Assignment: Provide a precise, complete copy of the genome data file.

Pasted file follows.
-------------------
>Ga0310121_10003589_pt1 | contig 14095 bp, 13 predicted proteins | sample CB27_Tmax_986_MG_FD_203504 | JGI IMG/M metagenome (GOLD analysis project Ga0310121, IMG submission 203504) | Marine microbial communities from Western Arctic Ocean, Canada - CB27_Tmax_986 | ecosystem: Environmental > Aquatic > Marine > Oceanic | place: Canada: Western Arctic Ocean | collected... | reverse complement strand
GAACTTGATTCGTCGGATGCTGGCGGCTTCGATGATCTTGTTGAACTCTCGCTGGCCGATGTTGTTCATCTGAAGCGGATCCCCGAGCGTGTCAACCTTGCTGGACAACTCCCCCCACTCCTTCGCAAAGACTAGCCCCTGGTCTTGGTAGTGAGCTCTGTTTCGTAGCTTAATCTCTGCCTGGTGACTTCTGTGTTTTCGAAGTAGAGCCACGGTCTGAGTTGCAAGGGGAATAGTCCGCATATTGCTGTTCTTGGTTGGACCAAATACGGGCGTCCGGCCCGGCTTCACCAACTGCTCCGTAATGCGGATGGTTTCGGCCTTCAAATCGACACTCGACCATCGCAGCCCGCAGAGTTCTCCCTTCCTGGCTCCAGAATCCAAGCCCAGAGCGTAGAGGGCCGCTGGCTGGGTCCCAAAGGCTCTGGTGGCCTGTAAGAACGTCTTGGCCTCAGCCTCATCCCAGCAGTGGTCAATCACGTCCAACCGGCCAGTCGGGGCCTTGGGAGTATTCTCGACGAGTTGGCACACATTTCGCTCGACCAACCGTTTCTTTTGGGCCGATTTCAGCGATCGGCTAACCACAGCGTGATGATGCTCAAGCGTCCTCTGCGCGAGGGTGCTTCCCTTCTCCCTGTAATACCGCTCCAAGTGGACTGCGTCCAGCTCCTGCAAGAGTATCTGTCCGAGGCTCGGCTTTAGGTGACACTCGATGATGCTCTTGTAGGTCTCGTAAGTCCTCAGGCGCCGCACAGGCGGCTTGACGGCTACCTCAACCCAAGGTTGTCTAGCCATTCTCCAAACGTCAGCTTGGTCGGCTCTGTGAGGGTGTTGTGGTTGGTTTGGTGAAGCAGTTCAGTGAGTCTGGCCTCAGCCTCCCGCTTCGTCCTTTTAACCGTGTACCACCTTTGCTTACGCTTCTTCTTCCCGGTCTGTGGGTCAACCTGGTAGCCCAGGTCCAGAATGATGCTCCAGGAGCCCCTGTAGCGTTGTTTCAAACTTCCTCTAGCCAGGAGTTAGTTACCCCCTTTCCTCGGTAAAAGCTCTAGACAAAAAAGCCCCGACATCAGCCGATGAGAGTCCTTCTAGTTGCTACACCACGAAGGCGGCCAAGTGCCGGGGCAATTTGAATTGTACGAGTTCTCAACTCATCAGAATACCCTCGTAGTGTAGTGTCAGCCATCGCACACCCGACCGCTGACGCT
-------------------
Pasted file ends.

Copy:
>Ga0310121_10003589_pt1 | contig 14095 bp, 13 predicted proteins | sample CB27_Tmax_986_MG_FD_203504 | JGI IMG/M metagenome (GOLD analysis project Ga0310121, IMG submission 203504) | Marine microbial communities from Western Arctic Ocean, Canada - CB27_Tmax_986 | ecosystem: Environmental > Aquatic > Marine > Oceanic | place: Canada: Western Arctic Ocean | collected... | reverse complement strand
GAACTTGATTCGTCGGATGCTGGCGGCTTCGATGATCTTGTTGAACTCTCGCTGGCCGATGTTGTTCATCTGAAGCGGATCCCCGAGCGTGTCAACCTTGCTGGACAACTCCCCCCACTCCTTCGCAAAGACTAGCCCCTGGTCTTGGTAGTGAGCTCTGTTTCGTAGCTTAATCTCTGCCTGGTGACTTCTGTGTTTTCGAAGTAGAGCCACGGTCTGAGTTGCAAGGGGAATAGTCCGCATATTGCTGTTCTTGGTTGGACCAAATACGGGCGTCCGGCCCGGCTTCACCAACTGCTCCGTAATGCGGATGGTTTCGGCCTTCAAATCGACACTCGACCATCGCAGCCCGCAGAGTTCTCCCTTCCTGGCTCCAGAATCCAAGCCCAGAGCGTAGAGGGCCGCTGGCTGGGTCCCAAAGGCTCTGGTGGCCTGTAAGAACGTCTTGGCCTCAGCCTCATCCCAGCAGTGGTCAATCACGTCCAACCGGCCAGTCGGGGCCTTGGGAGTATTCTCGACGAGTTGGCACACATTTCGCTCGACCAACCGTTTCTTTTGGGCCGATTTCAGCGATCGGCTAACCACAGCGTGATGATGCTCAAGCGTCCTCTGCGCGAGGGTGCTTCCCTTCTCCCTGTAATACCGCTCCAAGTGGACTGCGTCCAGCTCCTGCAAGAGTATCTGTCCGAGGCTCGGCTTTAGGTGACACTCGATGATGCTCTTGTAGGTCTCGTAAGTCCTCAGGCGCCGCACAGGCGGCTTGACGGCTACCTCAACCCAAGGTTGTCTAGCCATTCTCCAAACGTCAGCTTGGTCGGCTCTGTGAGGGTGTTGTGGTTGGTTTGGTGAAGCAGTTCAGTGAGTCTGGCCTCAGCCTCCCGCTTCGTCCTTTTAACCGTGTACCACCTTTGCTTACGCTTCTTCTTCCCGGTCTGTGGGTCAACCTGGTAGCCCAGGTCCAGAATGATGCTCCAGGAGCCCCTGTAGCGTTGTTTCAAACTTCCTCTAGCCAGGAGTTAGTTACCCCCTTTCCTCGGTAAAAGCTCTAGACAAAAAAGCCCCGACATCAGCCGATGAGAGTCCTTCTAGTTGCTACACCACGAAGGCGGCCAAGTGCCGGGGCAATTTGAATTGTACGAGTTCTCAACTCATCAGAATACCCTCGTAGTGTAGTGTCAGCCATCGCACACCCGACCGCTGACGCT